Shanghai Exchange Condemns Tycoon Who Fled Ahead of Bond Default
The Shanghai bourse has condemned a businessman who fled the Chinese mainland a few weeks before his company defaulted on a 100 million yuan ($15.2 million) bond, saying he displayed “a negative attitude toward resolving and dealing with bond credit risk.”
The Shanghai Stock Exchange’s public censuring of Gao Hongming and his son Gao Yuan comes as part of broader efforts to clean up the bond market after a wave of corporate defaults last year set off a financial earthquake.
Last week, the exchange issued a disciplinary penalty (link in Chinese) to Ningxia Yuangao Industrial Group Co. Ltd. as well as to the father and son, who are the company’s chairman and information disclosure chief, respectively. The bourse said that they had committed a series of rule violations, including counterfeiting official documents to guarantee bond issuances, failing to disclose information that may affect the company’s solvency and bond prices, and failing to manage credit risk around the bond default.
Gao Hongming and Gao Yuan left the Chinese mainland on Oct. 29 and Nov. 9, respectively, according to the bourse’s statement.
On Nov. 23, Yuangao failed to repay principal and interest of a 100 million yuan bond on the Shanghai bourse, triggering cross defaults on several other bonds it issued. The metal-products and wind-power equipment manufacturer was founded by Gao Hongming in Northwest China’s Ningxia Hui autonomous region in 2010, with 9.2 billion yuan of total assets (link in Chinese) at the end of June 2020.
Gao Hongming and his wife jointly ranked 923rd on the 2020 China Rich List released by Shanghai-based Hurun Report, with a 6.3 billion yuan fortune. They are the third richest people based in Ningxia, according to the list.
Sources close to the matter told Caixin that the company may have been unable to pay up due to losses incurred through so-called structured bond issuances, in which companies either buy part of their own bond issuances, or have an affiliated party do so, to artificially inflate demand for their bonds.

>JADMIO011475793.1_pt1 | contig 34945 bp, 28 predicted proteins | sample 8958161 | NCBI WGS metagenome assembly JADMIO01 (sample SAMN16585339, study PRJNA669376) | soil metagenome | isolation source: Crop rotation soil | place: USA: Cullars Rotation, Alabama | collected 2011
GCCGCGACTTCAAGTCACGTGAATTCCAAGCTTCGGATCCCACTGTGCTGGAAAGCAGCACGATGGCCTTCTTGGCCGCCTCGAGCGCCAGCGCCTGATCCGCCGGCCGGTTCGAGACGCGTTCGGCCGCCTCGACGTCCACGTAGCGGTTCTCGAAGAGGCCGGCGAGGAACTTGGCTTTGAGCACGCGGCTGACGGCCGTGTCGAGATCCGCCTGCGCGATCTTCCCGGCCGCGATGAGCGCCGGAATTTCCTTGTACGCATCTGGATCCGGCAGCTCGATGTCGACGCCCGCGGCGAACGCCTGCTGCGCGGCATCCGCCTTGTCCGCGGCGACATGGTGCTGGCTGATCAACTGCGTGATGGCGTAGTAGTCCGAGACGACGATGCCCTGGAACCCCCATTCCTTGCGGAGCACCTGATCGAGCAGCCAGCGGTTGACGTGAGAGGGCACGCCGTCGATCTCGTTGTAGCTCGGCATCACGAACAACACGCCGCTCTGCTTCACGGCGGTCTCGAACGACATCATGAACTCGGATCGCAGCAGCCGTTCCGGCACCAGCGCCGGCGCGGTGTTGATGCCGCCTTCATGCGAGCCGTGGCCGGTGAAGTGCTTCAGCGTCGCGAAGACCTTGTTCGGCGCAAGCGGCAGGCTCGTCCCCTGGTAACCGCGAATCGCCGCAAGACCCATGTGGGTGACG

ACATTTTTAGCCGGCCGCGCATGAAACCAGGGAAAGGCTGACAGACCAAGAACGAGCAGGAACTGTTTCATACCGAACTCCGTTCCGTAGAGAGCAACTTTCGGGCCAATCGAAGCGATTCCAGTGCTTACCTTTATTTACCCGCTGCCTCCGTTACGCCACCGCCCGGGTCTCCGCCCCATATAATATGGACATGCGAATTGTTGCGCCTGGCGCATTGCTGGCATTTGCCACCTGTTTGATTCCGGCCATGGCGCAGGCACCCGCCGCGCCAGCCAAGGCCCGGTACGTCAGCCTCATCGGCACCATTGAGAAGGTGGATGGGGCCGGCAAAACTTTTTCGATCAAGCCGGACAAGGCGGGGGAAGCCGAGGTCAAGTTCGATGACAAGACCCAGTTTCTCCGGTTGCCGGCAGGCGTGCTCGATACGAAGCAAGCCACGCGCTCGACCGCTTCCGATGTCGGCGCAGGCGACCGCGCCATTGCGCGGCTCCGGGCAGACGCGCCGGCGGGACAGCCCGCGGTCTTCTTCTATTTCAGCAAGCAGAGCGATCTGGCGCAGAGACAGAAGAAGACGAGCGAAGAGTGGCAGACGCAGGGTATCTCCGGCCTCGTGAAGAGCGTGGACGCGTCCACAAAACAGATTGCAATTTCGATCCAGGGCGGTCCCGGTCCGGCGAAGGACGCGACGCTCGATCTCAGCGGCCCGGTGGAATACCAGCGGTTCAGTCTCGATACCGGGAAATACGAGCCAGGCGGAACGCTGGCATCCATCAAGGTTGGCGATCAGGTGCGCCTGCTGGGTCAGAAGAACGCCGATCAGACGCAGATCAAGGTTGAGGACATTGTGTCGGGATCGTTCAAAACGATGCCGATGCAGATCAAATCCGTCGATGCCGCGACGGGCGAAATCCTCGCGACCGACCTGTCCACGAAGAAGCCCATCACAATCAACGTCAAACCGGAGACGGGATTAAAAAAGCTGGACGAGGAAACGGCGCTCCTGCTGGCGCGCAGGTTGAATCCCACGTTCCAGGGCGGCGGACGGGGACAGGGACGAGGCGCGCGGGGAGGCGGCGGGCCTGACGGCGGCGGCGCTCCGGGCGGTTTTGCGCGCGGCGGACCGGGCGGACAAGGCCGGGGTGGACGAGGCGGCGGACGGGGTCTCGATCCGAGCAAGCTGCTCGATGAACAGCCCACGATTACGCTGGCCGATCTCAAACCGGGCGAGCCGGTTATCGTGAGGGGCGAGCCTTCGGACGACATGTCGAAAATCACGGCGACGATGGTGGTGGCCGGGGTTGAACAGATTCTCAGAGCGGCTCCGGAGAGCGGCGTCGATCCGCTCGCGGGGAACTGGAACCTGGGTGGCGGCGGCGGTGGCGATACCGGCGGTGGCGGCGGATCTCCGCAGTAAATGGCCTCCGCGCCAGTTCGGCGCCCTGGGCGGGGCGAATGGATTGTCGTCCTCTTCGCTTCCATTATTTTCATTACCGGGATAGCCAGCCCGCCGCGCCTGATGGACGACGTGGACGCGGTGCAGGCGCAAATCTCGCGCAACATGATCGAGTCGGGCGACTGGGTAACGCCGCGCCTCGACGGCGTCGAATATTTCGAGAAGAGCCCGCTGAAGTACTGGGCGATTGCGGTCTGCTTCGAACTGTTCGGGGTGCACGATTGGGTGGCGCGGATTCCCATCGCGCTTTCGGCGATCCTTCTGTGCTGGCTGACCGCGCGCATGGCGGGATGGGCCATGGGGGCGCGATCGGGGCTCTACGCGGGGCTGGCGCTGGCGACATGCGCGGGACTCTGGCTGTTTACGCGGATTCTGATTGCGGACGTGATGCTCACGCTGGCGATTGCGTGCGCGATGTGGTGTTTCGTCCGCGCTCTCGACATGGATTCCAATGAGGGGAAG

Despite the looming default, the company failed to disclose in a timely manner the risk it would miss the repayment deadline, and failed to prearrange and implement a plan to mitigate risks, the Shanghai exchange said. After the default, the company failed to disclose measures it had taken or would take to deal with the situation and refused to disclose its finances and operational details to bondholders.
In addition, Yuangao on Nov. 12 applied to a Ningxia court for bankruptcy restructuring, but only disclosed this to bondholders on Jan. 5. The court accepted the application (link in Chinese) last month.
After the default, ratings agency Dagong Global Credit Rating Co. Ltd. slashed (link in Chinese) Yuangao’s rating from AA to C, and lowered the credit ratings of its bonds from AA or higher to CC or lower. The practice of credit ratings agencies only slashing ratings in the wake of a default has also come under greater scrutiny recently.
At the end of September, Yuangao had a total interest-bearing debt of 2.6 billion yuan, which included 1.6 billion of short-term debt, up 32.4% from the end of 2019, Dagong said in a November announcement (link in Chinese) based on financial results provided by Yuangao.
Yuangao’s cash on hand has declined in the past few years, from 889 million yuan in 2018, 666 million yuan in 2019, to 463 million yuan in the first half of 2020, according to its financial results. Its net profit attributable to shareholders also fell during the three periods, notching declines of 9.8%, 3.5%, and then 61.7%.
Recently, the Shanghai bourse has punished several misbehaving bond defaulters. In January, it issued a disciplinary penalty to Brilliance Auto Group Holdings Co. Ltd., parent of BMW AG’s main Chinese joint-venture partner, for violations including the transfer of assets without the permission of related parties, which raised questions whether Brilliance might have transferred valuable assets to escape debt.
Zhang Yuzhe contributed to this report.
Contact reporter Luo Meihan (firstname.lastname@example.org) and editor Joshua Dummer (email@example.com)
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